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story.lead_photo.caption Just in time to try to beat the extreme heat, The Salvation Army picked up about 70 fans Thursday from Westlake Ace Hardware. Randy Miller, Westlake general manager, and Capt. Justin Windell load the items onto the truck where driver Tom Brant stacks them for transport to the Center of Hope for distribution. Photo by Julie Smith / News Tribune.

It's hot — really hot.

So, the annual fan drive conducted by Westlake Ace Hardware and the Salvation Army of Jefferson City couldn't have come at a better time.

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Each year, the partners team up to cool off area people. The hardware store, at 2305 Missouri Blvd., accepts donations and uses its buying power to purchase 22-inch box fans.

This year, the business' customers donated more than $1,000 — enough for 67 fans.

The drive — conducted over 18 days (June 6-23) throughout the Westlake Ace Hardware chain — pulled in more than $78,000. That allowed the hardware stores to provide 5,700 fans for Salvation Army distribution nationwide.

Randy Miller, the Jefferson City store's general manager, said the drive being so successful in the city as it recovered from the effects of flooding and the May 22 tornado was special for him.

"We've got a great group of people who live in the Jeff City area. The public has helped us out and pitches in where it's needed," Miller said.

This summer, people have asked for donations for a lot of worthy causes. It's the hardware store's regular customers who made a difference during this year's drive, he said.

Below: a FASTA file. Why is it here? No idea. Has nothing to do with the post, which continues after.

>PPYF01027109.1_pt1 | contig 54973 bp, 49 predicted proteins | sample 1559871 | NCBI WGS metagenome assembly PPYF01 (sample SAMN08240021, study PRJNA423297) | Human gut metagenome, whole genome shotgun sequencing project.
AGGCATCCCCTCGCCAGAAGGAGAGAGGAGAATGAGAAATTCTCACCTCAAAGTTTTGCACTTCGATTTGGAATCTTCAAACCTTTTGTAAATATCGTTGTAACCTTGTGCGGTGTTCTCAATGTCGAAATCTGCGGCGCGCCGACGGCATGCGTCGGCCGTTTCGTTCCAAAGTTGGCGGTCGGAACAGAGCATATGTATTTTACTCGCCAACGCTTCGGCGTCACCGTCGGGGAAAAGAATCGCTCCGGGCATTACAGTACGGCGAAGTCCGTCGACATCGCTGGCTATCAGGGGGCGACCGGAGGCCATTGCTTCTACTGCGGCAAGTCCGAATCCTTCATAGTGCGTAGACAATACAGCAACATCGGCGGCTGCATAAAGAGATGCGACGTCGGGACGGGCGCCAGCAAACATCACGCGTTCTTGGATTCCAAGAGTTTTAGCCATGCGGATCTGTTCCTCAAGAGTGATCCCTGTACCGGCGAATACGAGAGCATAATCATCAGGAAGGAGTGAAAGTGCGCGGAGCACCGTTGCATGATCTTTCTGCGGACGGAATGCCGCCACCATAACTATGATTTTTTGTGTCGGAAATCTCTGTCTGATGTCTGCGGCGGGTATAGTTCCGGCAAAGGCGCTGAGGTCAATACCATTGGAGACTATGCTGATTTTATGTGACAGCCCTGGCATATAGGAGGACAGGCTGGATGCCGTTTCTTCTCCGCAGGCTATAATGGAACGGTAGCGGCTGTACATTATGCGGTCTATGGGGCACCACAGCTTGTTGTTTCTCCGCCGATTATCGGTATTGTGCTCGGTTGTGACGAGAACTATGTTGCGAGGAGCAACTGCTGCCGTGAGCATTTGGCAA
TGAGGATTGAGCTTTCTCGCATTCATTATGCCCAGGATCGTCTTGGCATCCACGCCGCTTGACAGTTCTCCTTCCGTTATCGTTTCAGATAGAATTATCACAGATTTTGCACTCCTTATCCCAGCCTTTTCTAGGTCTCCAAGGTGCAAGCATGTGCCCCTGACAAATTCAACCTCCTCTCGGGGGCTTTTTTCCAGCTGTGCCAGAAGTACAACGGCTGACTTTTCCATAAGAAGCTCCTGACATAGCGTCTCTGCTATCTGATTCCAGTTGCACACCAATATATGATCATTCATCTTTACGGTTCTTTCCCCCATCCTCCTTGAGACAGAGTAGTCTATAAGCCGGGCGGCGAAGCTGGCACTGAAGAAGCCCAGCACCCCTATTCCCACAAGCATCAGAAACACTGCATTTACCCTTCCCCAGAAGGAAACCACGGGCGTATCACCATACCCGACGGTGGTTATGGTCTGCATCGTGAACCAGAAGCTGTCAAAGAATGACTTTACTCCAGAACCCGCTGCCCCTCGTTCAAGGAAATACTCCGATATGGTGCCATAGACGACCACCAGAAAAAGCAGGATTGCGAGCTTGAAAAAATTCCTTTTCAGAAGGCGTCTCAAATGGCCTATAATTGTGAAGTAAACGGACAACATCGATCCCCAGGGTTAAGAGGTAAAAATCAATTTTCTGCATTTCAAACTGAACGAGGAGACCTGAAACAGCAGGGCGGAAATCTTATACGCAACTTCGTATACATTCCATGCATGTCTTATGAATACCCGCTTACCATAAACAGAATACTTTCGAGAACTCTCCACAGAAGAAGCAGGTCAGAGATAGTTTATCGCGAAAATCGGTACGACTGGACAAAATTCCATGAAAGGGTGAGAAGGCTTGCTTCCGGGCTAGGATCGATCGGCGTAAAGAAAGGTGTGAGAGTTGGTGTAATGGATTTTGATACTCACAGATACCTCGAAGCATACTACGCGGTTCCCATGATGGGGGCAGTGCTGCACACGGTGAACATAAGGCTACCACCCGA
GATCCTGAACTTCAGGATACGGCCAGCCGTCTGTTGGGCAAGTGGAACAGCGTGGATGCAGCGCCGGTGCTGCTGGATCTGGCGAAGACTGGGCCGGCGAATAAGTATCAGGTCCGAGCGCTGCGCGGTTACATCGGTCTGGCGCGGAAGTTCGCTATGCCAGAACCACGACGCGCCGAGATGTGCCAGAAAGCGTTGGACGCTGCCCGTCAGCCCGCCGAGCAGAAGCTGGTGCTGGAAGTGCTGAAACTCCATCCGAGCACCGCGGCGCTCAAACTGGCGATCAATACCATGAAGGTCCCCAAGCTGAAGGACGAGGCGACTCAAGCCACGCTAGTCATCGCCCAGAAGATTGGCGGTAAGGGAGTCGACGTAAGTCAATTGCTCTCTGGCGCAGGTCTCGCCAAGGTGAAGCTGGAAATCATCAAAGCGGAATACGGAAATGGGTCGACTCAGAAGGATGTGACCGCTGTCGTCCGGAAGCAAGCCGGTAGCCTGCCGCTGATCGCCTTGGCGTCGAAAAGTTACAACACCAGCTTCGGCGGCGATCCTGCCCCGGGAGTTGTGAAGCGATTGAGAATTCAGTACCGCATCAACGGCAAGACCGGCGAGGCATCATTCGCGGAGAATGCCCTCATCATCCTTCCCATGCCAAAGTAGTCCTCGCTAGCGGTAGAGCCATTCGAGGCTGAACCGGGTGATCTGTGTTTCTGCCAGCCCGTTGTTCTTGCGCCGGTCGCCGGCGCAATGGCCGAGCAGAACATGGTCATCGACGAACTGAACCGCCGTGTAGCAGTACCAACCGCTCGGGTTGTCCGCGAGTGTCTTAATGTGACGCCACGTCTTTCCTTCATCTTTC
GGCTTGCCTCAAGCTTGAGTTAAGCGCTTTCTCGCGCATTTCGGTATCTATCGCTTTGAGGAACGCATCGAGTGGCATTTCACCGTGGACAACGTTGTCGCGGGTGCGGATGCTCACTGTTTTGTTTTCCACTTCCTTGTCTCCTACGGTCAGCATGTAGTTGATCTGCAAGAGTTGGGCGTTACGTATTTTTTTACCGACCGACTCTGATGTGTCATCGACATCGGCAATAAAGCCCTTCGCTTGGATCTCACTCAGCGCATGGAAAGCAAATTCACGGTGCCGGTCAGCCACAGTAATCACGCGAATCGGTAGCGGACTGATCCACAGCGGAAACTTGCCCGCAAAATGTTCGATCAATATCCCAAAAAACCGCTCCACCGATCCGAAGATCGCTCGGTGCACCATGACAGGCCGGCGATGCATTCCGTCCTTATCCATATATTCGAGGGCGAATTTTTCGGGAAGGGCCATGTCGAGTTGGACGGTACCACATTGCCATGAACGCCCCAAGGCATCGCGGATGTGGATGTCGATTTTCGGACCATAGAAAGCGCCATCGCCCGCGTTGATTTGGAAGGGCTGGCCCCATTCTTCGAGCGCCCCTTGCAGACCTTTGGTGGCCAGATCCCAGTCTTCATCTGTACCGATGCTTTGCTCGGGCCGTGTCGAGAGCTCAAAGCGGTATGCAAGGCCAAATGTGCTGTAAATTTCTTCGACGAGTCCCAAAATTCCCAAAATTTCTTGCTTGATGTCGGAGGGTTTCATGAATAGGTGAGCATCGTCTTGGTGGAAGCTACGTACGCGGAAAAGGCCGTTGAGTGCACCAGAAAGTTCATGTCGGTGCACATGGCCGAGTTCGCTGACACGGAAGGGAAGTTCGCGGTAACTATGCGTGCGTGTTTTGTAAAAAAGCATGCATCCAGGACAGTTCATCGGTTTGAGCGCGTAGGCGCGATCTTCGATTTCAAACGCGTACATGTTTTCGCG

Salvation Army staff picked up the fans Thursday afternoon.

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"As the heat is increasing this week, there's definitely a need," Salvation Army Capt. Justin Windell said. "Especially for people on different ends of the age spectrum."

He said the old and the very young have difficulty regulating their body temperatures during extreme heat.

On top of the fan drive, a company that folks at Westlake Ace Hardware regularly work with donated several cases of bug spray to The Salvation Army. The intent, Windell said, is it be given to disaster victims or people who have to spend long periods of time outside.

Earlier this week, The Salvation Army Center of Hope Shelter & Social Services, 927 Jefferson St., was designated a distribution site for "consumable" items that have been donated for flood and tornado victims.

"We try to double-up on services as much as we can," Windell said. "As people come through, if they're in need, we can help them out that way as well."

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